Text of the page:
What You Need to Know:

The New Jersey Tax Relief Agreement and Funding for The New Jersey Transportation Fund

November 15, 2016

Shapiro Financial Security Group, Inc.

After many months of interparty wrangling that had resulted in a state-wide construction and infrastructure freeze idling more than 1000 projects during the past summer, New Jersey Governor Chris Christie recently signed the bipartisan New Jersey Tax Relief Agreement.

According to NJ.com, Governor Christie praised the tax cuts for making New Jersey more affordable, but budget analysts questioned the financial soundness of the loss of $1.4 billion dollars per year that will impact the state’s ability to fully fund education and public worker pensions. Moody’s Investor Service said that the lost revenue ”equivalent to 2.9 percent of current revenues, will worsen the state’s existing budget challenges.”

The non-partisan Office of Legislative Services finds that the budget will be most impacted by the decrease in the sales tax and by the phase out of the estate tax. Estimated losses by 2021 will be $634 million and $522 million respectively.

The Agreement will:

  • Fund the New Jersey Transportation Trust Fund (TTF) by raising the gas tax by 23 cents per gallon, the first increase since 1988.
  • Eliminate the estate tax in 2 phases
  • Raise the retirement income exclusion
  • Increase the Earned Income Tax Credit for the working poor
  • Create a tax deduction for veterans
  • Decreases the NJ Sales tax three eighths of one percentage point.

According to the New Jersey Society of Certified Public Accountants, the changes can be explained as follows:

  1. Phasing Out the Estate Tax

New Jersey is one of only two states that has an estate tax and an inheritance tax, and it has the lowest exclusion threshold for the estate tax at $675,000. The agreement calls for a two-step phase out of the estate tax.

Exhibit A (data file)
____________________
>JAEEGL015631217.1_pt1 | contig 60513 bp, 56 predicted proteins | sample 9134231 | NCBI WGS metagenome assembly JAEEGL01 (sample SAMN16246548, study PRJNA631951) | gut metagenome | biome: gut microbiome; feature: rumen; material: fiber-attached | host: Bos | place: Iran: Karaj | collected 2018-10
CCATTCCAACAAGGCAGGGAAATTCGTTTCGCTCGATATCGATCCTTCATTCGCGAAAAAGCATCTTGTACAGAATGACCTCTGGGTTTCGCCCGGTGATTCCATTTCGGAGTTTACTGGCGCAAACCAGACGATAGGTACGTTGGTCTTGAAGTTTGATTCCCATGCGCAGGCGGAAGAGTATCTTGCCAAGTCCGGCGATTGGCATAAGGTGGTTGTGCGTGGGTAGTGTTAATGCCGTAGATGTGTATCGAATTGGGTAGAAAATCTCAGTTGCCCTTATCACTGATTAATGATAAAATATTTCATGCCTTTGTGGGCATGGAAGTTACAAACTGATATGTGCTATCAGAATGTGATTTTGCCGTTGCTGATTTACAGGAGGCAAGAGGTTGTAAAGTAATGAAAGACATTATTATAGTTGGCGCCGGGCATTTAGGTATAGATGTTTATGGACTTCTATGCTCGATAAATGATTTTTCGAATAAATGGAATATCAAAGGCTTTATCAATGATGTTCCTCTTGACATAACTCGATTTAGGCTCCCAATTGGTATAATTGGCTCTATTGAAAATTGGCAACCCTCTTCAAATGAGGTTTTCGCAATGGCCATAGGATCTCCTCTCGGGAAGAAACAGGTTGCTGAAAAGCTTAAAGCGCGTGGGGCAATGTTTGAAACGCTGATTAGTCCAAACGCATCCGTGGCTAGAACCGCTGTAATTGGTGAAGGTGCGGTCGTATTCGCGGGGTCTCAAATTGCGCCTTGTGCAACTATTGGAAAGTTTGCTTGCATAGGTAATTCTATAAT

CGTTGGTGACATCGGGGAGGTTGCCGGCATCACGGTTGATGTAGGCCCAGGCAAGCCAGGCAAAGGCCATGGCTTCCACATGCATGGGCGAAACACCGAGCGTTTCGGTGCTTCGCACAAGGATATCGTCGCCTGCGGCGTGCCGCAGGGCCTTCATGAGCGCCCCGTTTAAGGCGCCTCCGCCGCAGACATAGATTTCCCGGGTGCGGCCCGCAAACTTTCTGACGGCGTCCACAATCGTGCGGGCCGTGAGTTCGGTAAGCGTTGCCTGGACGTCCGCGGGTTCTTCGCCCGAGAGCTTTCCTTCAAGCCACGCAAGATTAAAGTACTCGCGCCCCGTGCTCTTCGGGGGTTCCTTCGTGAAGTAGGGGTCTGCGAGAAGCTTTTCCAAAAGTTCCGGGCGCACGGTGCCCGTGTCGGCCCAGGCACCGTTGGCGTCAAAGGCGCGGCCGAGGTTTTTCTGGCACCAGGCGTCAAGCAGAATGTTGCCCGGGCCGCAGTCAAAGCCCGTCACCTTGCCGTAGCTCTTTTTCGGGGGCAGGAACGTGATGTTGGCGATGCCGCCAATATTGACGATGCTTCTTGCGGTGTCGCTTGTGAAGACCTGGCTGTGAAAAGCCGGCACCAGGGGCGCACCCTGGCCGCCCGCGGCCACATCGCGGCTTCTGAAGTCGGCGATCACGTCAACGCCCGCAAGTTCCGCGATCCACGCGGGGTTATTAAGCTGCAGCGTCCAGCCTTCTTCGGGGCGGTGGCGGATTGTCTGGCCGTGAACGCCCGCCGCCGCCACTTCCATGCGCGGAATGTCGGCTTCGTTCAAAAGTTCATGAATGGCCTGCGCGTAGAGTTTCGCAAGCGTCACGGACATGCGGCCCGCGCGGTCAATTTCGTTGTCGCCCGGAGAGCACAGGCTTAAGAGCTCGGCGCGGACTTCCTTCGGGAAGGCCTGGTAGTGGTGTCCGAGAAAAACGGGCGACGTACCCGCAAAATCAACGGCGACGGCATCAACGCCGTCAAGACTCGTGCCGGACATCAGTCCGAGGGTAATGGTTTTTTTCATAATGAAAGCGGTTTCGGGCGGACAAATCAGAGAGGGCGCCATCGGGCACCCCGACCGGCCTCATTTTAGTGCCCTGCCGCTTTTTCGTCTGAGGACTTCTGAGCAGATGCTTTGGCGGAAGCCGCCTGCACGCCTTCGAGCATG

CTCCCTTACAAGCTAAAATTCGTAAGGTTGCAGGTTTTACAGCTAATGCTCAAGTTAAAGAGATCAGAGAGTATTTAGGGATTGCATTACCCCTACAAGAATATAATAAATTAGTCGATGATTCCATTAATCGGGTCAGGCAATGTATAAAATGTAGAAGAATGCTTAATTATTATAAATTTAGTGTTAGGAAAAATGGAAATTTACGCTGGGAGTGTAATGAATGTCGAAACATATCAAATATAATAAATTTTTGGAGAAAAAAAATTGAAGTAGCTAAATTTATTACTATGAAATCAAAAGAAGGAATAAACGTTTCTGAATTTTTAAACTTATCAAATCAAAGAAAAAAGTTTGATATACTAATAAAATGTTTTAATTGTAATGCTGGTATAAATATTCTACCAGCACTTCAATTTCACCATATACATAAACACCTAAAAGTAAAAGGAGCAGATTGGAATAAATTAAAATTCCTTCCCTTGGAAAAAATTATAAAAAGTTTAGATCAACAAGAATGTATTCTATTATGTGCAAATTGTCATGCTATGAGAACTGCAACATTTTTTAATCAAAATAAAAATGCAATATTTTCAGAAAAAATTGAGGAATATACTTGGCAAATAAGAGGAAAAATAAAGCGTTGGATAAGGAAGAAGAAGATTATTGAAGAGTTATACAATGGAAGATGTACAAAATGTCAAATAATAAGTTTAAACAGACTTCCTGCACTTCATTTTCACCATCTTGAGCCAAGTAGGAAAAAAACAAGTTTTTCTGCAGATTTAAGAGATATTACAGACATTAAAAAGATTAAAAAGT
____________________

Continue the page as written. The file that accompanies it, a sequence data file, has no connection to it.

• Starting January 1, 2017, the exclusion threshold will be raised to $2 million.
  • On January 1, 2018, the estate tax will be completely eliminated.

The agreement also excludes estate taxes for nonresident decedents who own New Jersey property. There are no changes to the inheritance tax included in this agreement.

According to NJ.com, lawmakers from both parties favored this action as they saw the estate tax as forcing homeowners to move to other states to seek tax relief. More than $500 million dollars will be lost annually, but the hope is that that will be offset by retaining residents.


  1. Increasing Retirement Income Exclusions

The agreement increases the New Jersey gross income tax pension and retirement income exclusions over the next four years for New Jersey taxpayers who are at least 62 years old, retired and have gross income of $100,000 or less.

Filer Type
























  1. Decreasing the Sales and Use Tax

New Jersey's sales and use tax will decrease over the next two years:

  • Starting January 1, 2017, the tax will decrease from 7 percent to 6.875 percent.
  • On January 1, 2018, it will further decrease to 6.625 percent.
  1. Adding a New Personal Exemption for Veterans

Beginning in tax year 2016, New Jersey veterans will receive an additional annual personal exemption of $3,000. Eligible veterans include those who have been honorably discharged or released under honorable circumstances from active duty in the Armed Forces of the United States, a reserve component thereof, or the National Guard of New Jersey in a federal active duty status.

  1. Increasing the NJ EITC Benefit

Lower-income residents will benefit from an increase in the New Jersey earned income tax credit. The current NJ EITC benefit is equal to 30 percent of the federal EITC. For taxable years beginning on or after January 1, 2016, that increases to 35 percent.

  1. Increasing the Gas Tax

The New Jersey Transportation Trust Fund, which was bankrupt as of June 2016, will be replenished by $2 billion a year through an increase in the gas tax. To accomplish this, the gas tax will increase by 23 cents starting on November 1, 2016, bringing the total gas tax to 37.5 cents per gallon. The diesel tax will increase 27 cents to a total of 44 cents per gallon. There is a provision in the bill which allows the State Treasurer to adjust the gas tax annually if the target of $2 billion is not met or is exceeded, so the tax can increase or decrease each year depending on revenues collected.

On November 8, 2016, voters passed a referendum that constitutionally dedicates all gas tax revenue for the exclusive use of the Transportation Trust Fund.